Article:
Use Plain Said; Cut the “ly” words

Our elementary school writing teachers spent a great deal of time getting us to add interesting tag words to our writing.

“Help. The house is on fire,” John said excitedly.

“Just what we needed,” Eric shouted angrily.

Esther whispered dejectedly as she wiped her tears, “I am at the bottom of my barrel.”

The expert advice I’ve read says, “Use plain said.” Other words distract readers and take them out of your story (which you don’t want).  Distracting words are: uttered, whispered, shouted, repeated, stormed, chuckled, laughed, answered, or others that mean said.

Choose words for your dialogue that show the emotion.  Put words in your character’s mouth that would come from someone feeling that emotion.  What would your character say if he was excited?

To show “excitedly,” add a beat to your manuscript. A beat is writer’s jargon for action. Add action to show the emotion of your characters. What would your character do if he was excited? Add it to your manuscript.

Check your manuscript. Many times your dialogue already contains words that describe the emotion and then you added the “ly” word. Cut the “ly” words.  These “ly” words are telling words.  Replace your “ly” words with dialogue and action to show the emotion.

Here are three sources that explain using simple dialogue tags and leaving out adverbs in more detail.

Self-Editing for Fiction Writers by Renni Browne and Dave King.

Novel Metamorphosis by Darcy Pattison.


Please share your comments, questions, and/or resources below. I’d love to hear from you.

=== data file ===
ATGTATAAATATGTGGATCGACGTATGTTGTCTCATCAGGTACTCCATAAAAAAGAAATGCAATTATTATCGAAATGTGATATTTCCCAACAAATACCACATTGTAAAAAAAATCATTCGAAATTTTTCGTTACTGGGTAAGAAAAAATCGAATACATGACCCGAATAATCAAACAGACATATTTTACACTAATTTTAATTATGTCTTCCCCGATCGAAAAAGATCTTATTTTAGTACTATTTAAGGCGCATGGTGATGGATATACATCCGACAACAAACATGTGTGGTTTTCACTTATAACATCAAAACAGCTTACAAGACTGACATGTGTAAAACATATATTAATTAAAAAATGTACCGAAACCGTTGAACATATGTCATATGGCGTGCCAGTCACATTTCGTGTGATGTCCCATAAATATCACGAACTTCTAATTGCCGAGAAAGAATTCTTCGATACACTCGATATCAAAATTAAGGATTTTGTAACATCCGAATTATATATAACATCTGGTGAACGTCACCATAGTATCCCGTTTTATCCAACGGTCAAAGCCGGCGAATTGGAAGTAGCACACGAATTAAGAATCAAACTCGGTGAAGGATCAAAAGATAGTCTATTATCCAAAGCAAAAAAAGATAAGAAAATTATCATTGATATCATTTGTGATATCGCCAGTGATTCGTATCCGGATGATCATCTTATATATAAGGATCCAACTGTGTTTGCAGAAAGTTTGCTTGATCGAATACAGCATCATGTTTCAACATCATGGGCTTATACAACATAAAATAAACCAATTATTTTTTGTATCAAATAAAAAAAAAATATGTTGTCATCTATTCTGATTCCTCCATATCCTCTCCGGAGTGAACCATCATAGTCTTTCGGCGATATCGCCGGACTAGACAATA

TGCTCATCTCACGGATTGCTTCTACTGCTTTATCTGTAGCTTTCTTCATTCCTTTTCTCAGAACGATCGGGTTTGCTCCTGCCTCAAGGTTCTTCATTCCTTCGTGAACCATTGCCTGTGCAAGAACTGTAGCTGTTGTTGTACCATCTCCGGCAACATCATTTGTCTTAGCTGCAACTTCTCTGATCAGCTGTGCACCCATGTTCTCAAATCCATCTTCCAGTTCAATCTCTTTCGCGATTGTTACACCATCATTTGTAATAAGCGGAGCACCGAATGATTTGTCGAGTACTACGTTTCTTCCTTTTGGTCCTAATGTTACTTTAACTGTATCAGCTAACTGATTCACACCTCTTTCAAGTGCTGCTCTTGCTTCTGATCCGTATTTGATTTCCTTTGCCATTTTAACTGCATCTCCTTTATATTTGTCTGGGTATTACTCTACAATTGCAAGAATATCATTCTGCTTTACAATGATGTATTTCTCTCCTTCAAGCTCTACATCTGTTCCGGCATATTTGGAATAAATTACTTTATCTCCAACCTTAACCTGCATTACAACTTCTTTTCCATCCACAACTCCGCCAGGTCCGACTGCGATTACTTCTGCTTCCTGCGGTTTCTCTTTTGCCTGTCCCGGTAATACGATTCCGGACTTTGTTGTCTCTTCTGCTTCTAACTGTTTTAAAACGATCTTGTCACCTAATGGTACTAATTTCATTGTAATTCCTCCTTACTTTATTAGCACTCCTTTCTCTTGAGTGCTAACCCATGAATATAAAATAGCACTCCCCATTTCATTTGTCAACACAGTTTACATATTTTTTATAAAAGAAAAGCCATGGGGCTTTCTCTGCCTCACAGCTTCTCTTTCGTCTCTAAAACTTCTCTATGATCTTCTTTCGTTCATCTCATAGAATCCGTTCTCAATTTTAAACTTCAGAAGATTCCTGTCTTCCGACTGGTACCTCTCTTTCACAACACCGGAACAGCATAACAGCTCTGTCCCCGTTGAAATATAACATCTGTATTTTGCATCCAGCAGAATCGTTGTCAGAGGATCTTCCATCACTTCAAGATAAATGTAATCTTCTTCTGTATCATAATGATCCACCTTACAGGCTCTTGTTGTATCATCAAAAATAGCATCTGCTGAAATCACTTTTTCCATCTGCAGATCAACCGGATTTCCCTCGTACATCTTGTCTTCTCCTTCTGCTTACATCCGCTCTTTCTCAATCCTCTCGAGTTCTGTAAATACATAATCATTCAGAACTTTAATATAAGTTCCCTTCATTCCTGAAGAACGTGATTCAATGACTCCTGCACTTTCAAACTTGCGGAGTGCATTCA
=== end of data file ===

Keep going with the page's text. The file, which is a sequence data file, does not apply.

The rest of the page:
Thank you for reading my blog.

Joan Y. Edwards, Author/Illustrator

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Copyright © 2010 Joan Y. Edwards. All rights reserved.

5 thoughts on “Use Plain Said; Cut the “ly” words”

  1. Joan,

    Learn and unlearn. Use and abuse. Confusing? Yes, but we can do it! Thanks for the reminder to leave off “ly” words in tags and most anywhere else for that matter.

    Keep encouraging writers and writing for kids.

    Linda A.

    1. Dear Linda, Thanks for leaving your encouraging words. That’s true, we’re having to learn and unlearn about adverbs with tags. You’re right we can do it. May your writing take wings to fly to a publisher who wants to buy it.

      Joan Y. Edwards

  2. Hi Joan,

    I remember those days when what mattered was the amount of vocabulary we could produce :-). Funnily enough I came across an Enid Blyton stort recently and found it full of adverbs. It’s not solong ago since characters hissed and spat their words, chortled and chuckled. Some still do.

    However I’m afraid we sometimes throw out the baby with the bathwater. Rules are meant to be broken. No point in swapping a good adverb for a nonsense action just for the sake of it.

    And in a bad mood at the end of the day, I’ve been known to hiss. But if your character is doing it, just make sure he uses enough sibilants in his dialogue. 🙂

    1. Dear Annie, Thank you very much for stopping by and leaving your comment filled with wisdom and humor. You have me laughing with your funnily. You’re right we have to be careful not to throw out the baby with the bathwater. We need to have action that would be necessary and meaningful for the characters to come to life. Otherwise, we make it a melodrama of exaggeration and little reality. I’d love to see more of your writing. I’ll have to check out your blogspot. Do something good for yourself today.
      Joan Y. Edwards

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